I spent a large part of the summer of 1997 typing a 167-page magnum opus 2008-01-03_04-45-13-546summary of Palmer’s History of the Modern World. Even a conservative estimate would put that project at over 250 hours of work. That’s quite an investment. But not too great for a second year teacher who embarking on the AP Euro course without ever haven taken the course himself. The problem is that fruit of that labor is practically useless to me now. In my current work environment, I don’t have the time to use this notebook.

But I spend more than two hours in my car every day. And that is where I found the solution to this problem.

In the comfort of my own couch, I re-read section’s of Palmer’s book, rediscovering its superb writing and cogent, organized format. But this time I read it wearing a headset, plugged into a digital voice recorder. 2008-01-03_04-46-18-578Speaking notes instead of writing them takes less than a third the time. It allows you to copy parts of it by simply reading passages outloud. If your learning style is more auditory and verbal than text-based, recorded notes are going to be much more effective.

This is a great tool for students. With a $10 microphone, a free copy of Audacity and their PC at home, they can “take notes” that can be loaded directly onto their mp3 players. Yes, it will seem strange to them at first. Yes, their peers may make fun of them. But there are many stressed-out AP students who need a better way to learn the material. And they can do it at the speed of sound.

Read Full Post »

The combination of a cart of laptops, a great idea and an AP European History teacher with a strong need to jump start his class does not necessarily result in 21st century learning. It is much more likely to demonstrate how easy it is to underestimate the long list of tricky little details that can torpedo a good idea. (more…)

Read Full Post »

“Are you the only teacher using this”?

Six minutes into my ten minute roller-coaster presentation of the AP European curriculum, class expectations, Moodle, forums, wiki-glossaries, flickr lessons and blogs a parent blind-sides me with this short question.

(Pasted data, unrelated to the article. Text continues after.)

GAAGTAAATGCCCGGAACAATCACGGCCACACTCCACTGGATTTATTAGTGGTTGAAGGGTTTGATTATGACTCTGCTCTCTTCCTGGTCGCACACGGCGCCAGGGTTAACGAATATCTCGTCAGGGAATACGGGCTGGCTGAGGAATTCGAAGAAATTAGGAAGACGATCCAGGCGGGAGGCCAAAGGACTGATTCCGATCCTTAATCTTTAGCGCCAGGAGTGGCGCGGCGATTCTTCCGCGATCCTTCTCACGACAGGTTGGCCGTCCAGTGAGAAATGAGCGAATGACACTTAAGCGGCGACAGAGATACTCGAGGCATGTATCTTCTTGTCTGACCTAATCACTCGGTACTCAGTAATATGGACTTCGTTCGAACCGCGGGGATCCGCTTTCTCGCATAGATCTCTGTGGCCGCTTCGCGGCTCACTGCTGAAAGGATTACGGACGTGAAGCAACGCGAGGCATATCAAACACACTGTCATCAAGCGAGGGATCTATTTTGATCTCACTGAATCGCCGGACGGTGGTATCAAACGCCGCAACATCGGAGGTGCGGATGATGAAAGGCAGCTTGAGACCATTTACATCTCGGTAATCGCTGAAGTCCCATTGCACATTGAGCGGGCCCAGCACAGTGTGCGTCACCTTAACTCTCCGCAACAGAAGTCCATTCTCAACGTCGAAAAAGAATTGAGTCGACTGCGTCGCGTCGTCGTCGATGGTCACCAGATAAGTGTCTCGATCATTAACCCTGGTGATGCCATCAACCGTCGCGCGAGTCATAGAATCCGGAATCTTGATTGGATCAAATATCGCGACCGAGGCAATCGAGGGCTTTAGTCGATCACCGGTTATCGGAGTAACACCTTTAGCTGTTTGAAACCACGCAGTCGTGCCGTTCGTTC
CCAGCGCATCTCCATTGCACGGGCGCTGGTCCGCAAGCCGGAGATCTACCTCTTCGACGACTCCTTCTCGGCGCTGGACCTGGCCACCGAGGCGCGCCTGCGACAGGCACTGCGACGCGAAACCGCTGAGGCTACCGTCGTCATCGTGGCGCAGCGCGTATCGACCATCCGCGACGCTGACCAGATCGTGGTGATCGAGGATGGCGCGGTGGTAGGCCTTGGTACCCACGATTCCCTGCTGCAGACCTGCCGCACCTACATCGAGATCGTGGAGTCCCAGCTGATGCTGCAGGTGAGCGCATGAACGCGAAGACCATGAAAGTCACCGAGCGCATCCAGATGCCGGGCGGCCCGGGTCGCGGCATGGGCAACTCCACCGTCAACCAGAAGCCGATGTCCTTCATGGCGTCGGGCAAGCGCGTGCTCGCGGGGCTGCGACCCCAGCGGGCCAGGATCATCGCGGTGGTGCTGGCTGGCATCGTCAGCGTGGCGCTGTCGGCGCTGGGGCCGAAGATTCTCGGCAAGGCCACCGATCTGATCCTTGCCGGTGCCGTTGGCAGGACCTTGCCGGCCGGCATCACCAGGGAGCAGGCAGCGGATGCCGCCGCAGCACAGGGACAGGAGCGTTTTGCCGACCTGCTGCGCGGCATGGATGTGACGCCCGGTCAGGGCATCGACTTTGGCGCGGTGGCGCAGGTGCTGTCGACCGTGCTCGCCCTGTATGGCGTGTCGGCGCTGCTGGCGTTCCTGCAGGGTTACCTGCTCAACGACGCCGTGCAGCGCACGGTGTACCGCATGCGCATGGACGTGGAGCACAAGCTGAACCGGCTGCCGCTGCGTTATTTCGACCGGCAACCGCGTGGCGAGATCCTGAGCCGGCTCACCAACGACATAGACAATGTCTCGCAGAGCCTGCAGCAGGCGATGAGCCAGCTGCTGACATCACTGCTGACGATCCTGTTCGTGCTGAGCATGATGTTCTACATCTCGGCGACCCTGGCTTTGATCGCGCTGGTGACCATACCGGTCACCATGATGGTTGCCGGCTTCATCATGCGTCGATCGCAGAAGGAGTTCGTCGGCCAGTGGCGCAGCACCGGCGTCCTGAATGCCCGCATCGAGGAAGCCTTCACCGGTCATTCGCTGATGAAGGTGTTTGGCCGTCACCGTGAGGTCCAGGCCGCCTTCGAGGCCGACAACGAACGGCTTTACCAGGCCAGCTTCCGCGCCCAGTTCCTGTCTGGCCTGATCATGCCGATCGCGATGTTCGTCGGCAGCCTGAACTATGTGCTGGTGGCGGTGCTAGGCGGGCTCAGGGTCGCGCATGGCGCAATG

I could not immediately answer, did he mean

“This is great, why aren’t all the teachers doing it?”

or rather

“Why the heck are you wasting your time with this stuff?”

(more…)

Read Full Post »

Believe it or not, there’s something good about a 48-mile (one way) commute. It may not offset the hit on the wallet from gas prices or the hit on the schedule from a 10 hour a week part time job driving, but it does provide one tangible benefit, it provides more time to learn. Route 78

(more…)

Read Full Post »

Do you have a Facebook

With 17 million accounts, and 30 billion page views a month, Facebook is quickly surpassing MySpace as the social network of choice among college and high school students.

This four minute presentation exposes the details of the privacy (and lack thereof) policies of Facebook. It also traces the corporate structure of the company, suggesting a conspiracy designed to collect personal information for the government in a slightly paranoid, “illuminatiphobic” video.

We can share this with our students to begin a discussion about internet safety, or better yet, take this as inspiration for the type of current event projects that have relevance and impact. Are the links suggested in this video necessarily mean that the information is shifted by the government – who knows? (more…)

Read Full Post »